Aristotle and Rhetoric

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Aristotle on Speaking and Rhetoric

Aristotle (384-322 B.C.E) was an ancient Greek philosopher and scientist. He is known as one of the greatest intellectual figures of all time. Aristotle covered most of the sciences and many of the arts. He has been called the father of modern science. The Rhetorical Triangle consists of Ethos, Pathos, and Logos. Like wise, the Canons of Rhetoric are broken down into five parts: Invention, arrangement, style, memory, and delivery. Aristotle’s work is thought to be the most important work on persuasion ever written. Rhetoric is using persuasion to effectively communicate in writing or speaking. In fact, we all use the Rhetorical Triangle and the Canons of Rhetoric in our everyday lives.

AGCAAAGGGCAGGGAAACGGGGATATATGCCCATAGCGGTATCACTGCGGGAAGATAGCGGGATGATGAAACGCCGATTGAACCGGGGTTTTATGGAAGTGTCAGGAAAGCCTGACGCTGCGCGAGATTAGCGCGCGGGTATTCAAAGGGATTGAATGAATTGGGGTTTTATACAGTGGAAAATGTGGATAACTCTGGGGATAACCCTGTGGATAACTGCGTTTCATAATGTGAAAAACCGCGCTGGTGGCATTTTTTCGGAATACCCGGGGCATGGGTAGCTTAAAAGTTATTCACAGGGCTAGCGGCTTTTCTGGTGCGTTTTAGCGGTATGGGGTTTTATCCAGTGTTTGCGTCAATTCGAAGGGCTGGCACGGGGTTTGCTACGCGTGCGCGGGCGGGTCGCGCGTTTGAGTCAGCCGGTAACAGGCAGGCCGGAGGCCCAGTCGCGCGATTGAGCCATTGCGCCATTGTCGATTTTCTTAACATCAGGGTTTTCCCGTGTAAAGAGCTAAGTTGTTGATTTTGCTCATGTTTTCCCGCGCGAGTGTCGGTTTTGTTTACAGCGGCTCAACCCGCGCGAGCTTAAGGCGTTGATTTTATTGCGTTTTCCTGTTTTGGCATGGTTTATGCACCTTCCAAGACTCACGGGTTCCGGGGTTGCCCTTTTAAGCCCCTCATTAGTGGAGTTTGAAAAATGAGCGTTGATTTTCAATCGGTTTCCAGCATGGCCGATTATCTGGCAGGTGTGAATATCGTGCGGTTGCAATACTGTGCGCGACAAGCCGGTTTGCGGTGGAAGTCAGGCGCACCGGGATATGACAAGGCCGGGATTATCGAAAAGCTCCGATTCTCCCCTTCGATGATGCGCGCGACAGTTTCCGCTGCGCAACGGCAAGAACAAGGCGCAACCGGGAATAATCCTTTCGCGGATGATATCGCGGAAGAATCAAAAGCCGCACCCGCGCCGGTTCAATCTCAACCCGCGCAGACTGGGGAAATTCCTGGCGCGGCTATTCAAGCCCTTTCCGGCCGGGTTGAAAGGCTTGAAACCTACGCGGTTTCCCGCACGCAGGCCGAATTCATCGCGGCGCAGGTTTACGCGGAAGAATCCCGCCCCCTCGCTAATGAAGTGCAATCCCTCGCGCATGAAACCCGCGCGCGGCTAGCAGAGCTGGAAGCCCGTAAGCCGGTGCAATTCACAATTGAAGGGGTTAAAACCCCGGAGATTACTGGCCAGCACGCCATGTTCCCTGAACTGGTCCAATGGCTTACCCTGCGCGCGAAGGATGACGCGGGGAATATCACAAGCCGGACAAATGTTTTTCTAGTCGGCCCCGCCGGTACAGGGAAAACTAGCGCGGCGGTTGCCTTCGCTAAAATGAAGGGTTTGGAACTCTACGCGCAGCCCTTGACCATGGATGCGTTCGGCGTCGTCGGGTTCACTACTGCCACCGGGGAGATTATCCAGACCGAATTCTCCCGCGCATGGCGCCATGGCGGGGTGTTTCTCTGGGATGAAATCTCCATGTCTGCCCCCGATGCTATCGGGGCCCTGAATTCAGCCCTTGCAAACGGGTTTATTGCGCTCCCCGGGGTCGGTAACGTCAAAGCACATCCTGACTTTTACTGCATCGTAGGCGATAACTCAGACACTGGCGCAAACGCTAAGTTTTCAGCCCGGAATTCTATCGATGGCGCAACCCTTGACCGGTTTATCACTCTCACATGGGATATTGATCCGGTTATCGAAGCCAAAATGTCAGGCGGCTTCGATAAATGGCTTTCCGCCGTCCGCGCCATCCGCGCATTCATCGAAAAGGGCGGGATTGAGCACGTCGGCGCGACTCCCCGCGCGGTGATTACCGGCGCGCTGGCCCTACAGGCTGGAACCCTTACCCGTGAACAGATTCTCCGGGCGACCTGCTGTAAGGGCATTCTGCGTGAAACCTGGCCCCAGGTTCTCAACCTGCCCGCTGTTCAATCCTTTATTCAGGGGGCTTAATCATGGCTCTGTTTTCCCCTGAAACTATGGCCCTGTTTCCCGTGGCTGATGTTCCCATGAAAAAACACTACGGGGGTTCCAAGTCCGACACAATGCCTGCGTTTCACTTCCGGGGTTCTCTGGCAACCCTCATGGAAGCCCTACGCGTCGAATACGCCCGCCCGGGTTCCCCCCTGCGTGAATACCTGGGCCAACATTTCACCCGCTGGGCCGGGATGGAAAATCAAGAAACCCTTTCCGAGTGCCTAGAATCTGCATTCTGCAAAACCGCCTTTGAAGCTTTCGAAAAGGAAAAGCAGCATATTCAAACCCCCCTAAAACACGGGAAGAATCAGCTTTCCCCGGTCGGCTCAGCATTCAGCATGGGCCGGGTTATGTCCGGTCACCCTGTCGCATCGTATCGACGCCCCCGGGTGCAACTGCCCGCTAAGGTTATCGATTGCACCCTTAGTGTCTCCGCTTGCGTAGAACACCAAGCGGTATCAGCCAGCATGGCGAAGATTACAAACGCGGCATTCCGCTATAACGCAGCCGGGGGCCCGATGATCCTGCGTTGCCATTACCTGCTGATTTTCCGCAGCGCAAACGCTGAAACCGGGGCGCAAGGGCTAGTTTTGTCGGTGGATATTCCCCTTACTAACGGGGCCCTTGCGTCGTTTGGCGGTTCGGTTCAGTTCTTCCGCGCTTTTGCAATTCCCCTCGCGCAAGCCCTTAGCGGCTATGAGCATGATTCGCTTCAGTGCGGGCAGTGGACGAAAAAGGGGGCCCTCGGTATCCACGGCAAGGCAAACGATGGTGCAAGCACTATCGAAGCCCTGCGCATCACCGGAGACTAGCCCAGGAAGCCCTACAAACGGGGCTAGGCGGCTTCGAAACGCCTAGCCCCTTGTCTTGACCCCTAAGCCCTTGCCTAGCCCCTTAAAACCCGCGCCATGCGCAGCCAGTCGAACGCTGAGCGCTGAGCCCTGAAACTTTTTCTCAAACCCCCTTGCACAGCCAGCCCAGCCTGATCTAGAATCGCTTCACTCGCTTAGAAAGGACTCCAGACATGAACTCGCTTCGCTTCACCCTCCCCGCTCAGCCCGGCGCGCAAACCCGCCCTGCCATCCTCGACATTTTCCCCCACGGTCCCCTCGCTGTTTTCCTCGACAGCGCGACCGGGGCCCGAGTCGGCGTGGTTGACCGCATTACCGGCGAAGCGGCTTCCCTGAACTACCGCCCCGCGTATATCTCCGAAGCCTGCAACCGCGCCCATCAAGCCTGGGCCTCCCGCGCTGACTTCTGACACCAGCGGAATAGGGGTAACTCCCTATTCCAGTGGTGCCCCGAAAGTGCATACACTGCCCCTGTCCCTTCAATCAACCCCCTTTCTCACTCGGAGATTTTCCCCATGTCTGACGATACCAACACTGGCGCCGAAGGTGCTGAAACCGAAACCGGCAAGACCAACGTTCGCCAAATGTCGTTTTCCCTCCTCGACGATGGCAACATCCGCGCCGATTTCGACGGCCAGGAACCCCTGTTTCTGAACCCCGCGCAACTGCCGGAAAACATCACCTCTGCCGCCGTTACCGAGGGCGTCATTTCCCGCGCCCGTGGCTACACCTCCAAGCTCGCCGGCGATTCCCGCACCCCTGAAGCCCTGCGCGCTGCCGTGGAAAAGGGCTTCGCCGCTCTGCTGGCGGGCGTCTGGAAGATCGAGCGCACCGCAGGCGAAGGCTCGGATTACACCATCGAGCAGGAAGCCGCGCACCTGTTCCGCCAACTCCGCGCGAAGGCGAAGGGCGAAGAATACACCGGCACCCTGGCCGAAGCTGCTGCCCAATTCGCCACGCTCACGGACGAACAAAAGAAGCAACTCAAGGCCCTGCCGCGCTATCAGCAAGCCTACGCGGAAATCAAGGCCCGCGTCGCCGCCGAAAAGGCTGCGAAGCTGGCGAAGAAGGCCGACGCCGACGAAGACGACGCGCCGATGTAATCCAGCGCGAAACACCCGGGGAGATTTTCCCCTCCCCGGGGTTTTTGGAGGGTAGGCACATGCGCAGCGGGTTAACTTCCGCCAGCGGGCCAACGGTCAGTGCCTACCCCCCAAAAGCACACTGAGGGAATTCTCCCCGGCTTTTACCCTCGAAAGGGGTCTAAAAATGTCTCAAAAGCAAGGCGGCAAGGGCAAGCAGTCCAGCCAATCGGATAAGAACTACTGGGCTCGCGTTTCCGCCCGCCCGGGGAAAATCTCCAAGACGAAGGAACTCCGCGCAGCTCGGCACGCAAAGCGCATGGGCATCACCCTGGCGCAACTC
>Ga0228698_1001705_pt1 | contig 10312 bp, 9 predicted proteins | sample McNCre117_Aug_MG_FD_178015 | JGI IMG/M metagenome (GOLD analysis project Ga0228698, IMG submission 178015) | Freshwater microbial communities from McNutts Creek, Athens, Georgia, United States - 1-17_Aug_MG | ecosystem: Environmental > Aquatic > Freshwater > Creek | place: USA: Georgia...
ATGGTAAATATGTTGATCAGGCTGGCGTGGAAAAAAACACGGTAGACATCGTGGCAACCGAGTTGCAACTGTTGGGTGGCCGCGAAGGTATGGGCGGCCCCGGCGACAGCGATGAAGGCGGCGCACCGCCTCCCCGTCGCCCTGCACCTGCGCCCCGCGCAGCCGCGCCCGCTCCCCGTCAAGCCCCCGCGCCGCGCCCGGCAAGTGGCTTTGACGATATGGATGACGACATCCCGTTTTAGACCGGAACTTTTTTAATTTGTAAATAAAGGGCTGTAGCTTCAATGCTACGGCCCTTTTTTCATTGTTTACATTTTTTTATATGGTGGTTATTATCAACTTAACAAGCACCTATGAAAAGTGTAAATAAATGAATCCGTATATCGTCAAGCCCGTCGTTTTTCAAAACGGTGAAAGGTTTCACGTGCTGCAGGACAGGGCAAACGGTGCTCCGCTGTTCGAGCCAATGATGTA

Of the Rhetorical Triangle first is Ethos. Ethos is the appeal to the credibility of the speaker. For example, if I were to stand up and give a speech in front of the country, there would be a need for an introduction as to who I am. Otherwise, people would just sit and wonder why on earth I am talking to them and why on earth they should listen. There is a need to establish my credibility and tell everyone who I am. On the other hand, if President Obama were to get up and speak virtually nobody would question who he was. He has established credibility because he is the President of The United States. Whether you like him or not, you don’t have to question why you should listen to him. (At least most of the time) Whether you have to establish your credibility or you have some by a position you hold, the people in the audience will not hear your message without it. Pathos is the second part of the triangle. Pathos is the appeal to your emotions, values, and beliefs. For instance, if you hear the statistic that 75 percent of the people in Africa are starving, you might think wow, that is a lot of people and continue on your way. On the contrary, if you see images of people emaciated and suffering or little kids belly’s that are bloated, and people eating out of piles of garbage, you are now emotionally involved and are more apt to be moved to action. Similarly the same is true with all emotions. If you laugh, cry, or are made upset by something then you have succumb to Pathos. The last part of the Rhetorical Triangle is Logos. Logos is the appeal to reason. If your message is logical, includes facts and figures, if there is proof of what you are saying is true, and if it is real then you can successfully use logos to your benefit. Additionally, people throughout your speech are continually going to be asking themselves if what you are saying is true. You can also establish Logos by telling personal stories and cite your sources. The more real facts and detail you have the more believable you will be. To establish logos you can use analogies or metaphors. Many orators will use analogies or metaphors from the bible. Earlier I mentioned that 75 percent of Africans were starving. If my sources came from people magazine or an anti-government website then you probably couldn’t take it seriously. On the other hand, if my sources came from the Center for Disease Control or the World Health Organization, those are credible sources and you could believe them. Not only did I use facts and figures, but I also used credible sources. Indeed, using the Rhetorical Triangle in your speeches is a necessary component. Equally important would be is where to establish each part of the rhetorical triangle in a speech. Aristotle and Cicero (106-43 B.C.E.) broke down the process of preparing a speech into five parts. As described in “A Pocket Guide to Public Speaking, the canons of rhetoric are as follows: Invention, arrangement, style, memory, and delivery. First on the list is invention. Invention is deciding what you are going to say to the audience that you are presenting to. This is tied to the Logos appeal. Aristotle says that rhetoric is mostly invention,...
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